The FAA has sent out this notice to UAS Part 107 pilots. Important information for COA pilots is below the Part 107 update.
The first Remote Pilot certificates were issued in August 2016 and are nearing the end of their 24 calendar month currency. Remote drone pilots must complete a recurrent training course or pass a recurrent knowledge test within 24 calendar months to continue to exercise the privileges of their Remote Pilot certificates.
If you are a drone and manned pilot (Part 61 qualified and hold a current flight review) you can either:
- Take the recurrent Part 107 Knowledge Test at a Knowledge Test Center testing facility, or
- Take the online training course, “Part 107 Small Unmanned Aircraft Systems (small UAS) Recurrent,” on the FAA Safety team website.
View the list of Knowledge Testing Centers (PDF) to find one near you.
Contact the Knowledge Test Service Providers:
– CATS: Call 800-947-4228
– PSI: Call 800-211-2754
Be certain to bring your FAA certification AND a valid government-issued photo ID with you to the testing location.
Where can I find study materials?
The FAA is committed to providing training materials to remote pilots. All necessary study materials are available online, free of charge.
Applicants are encouraged to review the following documents before taking the Knowledge Test or completing the online training course:
- Airman Certification Standards (ACS) for Unmanned Aircraft Systems (PDF)
- Remote Pilot Study Guide (PDF)
- Online sample questions (PDF)
Mysterious Recurrency Requirements for COA UAS Pilots
In the proverbial mess that COAs have created (read this) getting recurrent with your COA agency is a liability minefield.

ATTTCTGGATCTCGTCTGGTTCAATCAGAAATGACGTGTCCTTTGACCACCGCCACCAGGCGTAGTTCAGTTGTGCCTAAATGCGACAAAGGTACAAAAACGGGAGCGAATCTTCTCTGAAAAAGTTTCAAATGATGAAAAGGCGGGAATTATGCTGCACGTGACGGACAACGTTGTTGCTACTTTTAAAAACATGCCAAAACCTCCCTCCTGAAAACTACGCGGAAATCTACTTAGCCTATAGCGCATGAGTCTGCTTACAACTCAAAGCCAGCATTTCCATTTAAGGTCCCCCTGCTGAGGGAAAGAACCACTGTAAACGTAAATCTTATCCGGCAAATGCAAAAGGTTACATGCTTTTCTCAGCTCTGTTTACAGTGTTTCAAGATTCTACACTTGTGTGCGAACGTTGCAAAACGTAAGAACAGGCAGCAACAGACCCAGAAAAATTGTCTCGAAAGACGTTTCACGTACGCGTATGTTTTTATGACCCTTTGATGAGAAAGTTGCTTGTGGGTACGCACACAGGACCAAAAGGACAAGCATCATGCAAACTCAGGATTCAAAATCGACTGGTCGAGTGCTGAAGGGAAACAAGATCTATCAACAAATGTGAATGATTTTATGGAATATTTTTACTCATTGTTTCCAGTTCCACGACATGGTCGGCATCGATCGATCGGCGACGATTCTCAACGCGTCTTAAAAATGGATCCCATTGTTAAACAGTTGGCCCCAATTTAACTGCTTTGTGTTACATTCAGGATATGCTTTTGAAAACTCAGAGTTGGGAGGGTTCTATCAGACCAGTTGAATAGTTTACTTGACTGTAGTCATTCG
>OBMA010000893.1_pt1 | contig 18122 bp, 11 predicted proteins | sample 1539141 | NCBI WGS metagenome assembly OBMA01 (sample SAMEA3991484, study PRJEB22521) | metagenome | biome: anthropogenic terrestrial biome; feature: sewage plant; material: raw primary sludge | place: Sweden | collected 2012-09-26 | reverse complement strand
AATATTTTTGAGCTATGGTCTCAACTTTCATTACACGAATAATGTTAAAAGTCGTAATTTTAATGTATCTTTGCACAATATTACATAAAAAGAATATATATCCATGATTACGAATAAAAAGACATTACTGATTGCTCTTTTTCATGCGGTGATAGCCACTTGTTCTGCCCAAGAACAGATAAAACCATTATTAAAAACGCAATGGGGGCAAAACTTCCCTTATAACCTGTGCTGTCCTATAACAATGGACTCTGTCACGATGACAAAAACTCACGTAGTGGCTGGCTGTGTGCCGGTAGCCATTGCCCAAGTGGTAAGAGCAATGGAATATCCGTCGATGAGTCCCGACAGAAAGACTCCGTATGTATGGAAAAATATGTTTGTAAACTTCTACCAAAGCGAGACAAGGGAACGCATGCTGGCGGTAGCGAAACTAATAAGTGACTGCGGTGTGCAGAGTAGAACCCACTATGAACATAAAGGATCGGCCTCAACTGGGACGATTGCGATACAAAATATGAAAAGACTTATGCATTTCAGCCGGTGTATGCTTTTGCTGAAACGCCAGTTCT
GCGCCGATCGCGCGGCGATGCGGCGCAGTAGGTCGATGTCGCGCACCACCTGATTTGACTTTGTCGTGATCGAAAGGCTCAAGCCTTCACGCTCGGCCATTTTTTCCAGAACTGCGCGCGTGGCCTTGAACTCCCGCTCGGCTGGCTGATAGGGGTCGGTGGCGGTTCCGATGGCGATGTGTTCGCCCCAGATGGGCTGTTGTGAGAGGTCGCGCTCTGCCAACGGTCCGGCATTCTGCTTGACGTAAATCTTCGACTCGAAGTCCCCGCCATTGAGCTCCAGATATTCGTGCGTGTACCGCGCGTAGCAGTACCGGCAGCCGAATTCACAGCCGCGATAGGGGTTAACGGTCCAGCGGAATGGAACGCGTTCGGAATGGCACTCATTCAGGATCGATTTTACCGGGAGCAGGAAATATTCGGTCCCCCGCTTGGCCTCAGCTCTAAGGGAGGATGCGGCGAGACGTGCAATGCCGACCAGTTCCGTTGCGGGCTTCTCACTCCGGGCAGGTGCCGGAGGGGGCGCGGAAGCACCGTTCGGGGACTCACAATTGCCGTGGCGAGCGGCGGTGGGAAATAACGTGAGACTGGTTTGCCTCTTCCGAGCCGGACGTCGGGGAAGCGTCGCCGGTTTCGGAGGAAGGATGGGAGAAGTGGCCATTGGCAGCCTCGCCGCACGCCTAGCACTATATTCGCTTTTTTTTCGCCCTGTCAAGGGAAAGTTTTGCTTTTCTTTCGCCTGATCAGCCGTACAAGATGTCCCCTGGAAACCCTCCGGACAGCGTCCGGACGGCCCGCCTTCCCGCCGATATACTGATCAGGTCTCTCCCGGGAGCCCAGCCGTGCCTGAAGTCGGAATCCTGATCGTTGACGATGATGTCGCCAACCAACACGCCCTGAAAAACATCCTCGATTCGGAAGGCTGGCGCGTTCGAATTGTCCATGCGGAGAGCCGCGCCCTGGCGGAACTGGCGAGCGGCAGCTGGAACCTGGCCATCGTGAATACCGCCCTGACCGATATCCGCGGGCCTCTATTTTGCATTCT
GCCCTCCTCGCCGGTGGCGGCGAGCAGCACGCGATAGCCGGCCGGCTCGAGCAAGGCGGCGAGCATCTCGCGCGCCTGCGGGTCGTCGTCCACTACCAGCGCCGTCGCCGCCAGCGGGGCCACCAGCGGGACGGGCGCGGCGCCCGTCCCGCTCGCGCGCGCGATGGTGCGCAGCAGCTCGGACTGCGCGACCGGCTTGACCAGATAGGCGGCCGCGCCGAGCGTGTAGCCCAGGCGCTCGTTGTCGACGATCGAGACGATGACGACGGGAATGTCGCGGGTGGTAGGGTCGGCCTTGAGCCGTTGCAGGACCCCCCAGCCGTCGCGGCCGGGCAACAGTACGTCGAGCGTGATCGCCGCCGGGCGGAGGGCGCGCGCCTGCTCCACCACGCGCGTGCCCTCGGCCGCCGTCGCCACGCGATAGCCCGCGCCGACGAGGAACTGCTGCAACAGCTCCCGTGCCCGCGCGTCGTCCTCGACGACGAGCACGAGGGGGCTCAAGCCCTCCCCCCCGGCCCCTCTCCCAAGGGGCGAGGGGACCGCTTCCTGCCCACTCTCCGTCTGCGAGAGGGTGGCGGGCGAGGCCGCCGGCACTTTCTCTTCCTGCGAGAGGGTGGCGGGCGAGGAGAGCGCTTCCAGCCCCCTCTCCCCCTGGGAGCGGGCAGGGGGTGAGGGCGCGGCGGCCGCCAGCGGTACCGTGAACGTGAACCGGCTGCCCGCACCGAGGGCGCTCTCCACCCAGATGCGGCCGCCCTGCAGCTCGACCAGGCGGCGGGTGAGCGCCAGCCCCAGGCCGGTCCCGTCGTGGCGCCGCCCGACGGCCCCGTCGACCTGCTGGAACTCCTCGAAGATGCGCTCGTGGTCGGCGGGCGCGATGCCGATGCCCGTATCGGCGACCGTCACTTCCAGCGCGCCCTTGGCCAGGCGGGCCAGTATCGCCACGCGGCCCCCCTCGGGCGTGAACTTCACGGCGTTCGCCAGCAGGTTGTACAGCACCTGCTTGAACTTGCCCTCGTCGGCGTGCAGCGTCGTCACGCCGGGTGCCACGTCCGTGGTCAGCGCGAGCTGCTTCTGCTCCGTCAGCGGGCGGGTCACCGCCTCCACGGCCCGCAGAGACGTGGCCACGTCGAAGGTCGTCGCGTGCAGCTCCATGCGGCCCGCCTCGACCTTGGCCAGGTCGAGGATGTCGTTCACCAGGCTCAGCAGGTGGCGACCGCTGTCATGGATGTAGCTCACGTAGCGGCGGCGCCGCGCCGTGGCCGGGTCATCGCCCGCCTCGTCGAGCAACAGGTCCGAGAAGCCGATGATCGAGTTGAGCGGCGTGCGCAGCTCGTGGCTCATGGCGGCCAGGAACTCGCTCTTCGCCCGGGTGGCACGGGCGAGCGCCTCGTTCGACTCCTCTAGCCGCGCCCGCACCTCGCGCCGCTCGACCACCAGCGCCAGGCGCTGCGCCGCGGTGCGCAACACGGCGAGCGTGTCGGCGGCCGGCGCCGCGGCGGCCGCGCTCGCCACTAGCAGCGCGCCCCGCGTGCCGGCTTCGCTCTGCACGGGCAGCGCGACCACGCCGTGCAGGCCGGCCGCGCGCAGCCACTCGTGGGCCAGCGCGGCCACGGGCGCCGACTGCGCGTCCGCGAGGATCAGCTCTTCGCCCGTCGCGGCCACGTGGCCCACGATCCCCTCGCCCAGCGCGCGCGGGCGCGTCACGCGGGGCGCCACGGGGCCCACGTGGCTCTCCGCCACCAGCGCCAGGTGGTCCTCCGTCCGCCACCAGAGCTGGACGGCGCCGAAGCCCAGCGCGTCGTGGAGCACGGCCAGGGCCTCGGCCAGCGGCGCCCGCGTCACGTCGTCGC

The COA does not specify the training or currency. As a public aircraft operator, the public agency, itself, makes the determination of how they will ensure the pilots operating under their COA are certified and what their currency requirements are. But the requirements have to be substantial enough to demonstrate appropriate regulatory oversight by the COA agency.
If the public agency states that they will use the Part 107 remote pilot standards as their means of ensuring their pilots have the appropriate training and that the pilot will hold a part 107 certificate when they fly, then the certificate and the re-currency training will be the requirement for them when they operate under the COA.
If the public agency decides that they will establish their own training program then they would have to also establish a currency program to ensure that their pilots remained current.
So a COA program must have a recurrency plan that meets at least the Part 107 standards since we know that is what the FAA expects to see regarding pilot competence. So again the agency is left with reinventing the wheel or just making sure all COA pilots have taken and passed the Part 107 test and seek to stay current on the Part 107 certification.
And let’s not forget, not all COA flights are public aircraft operations (PAO) but the Part 107 certificate would cover the pilots in those non-PAO flights.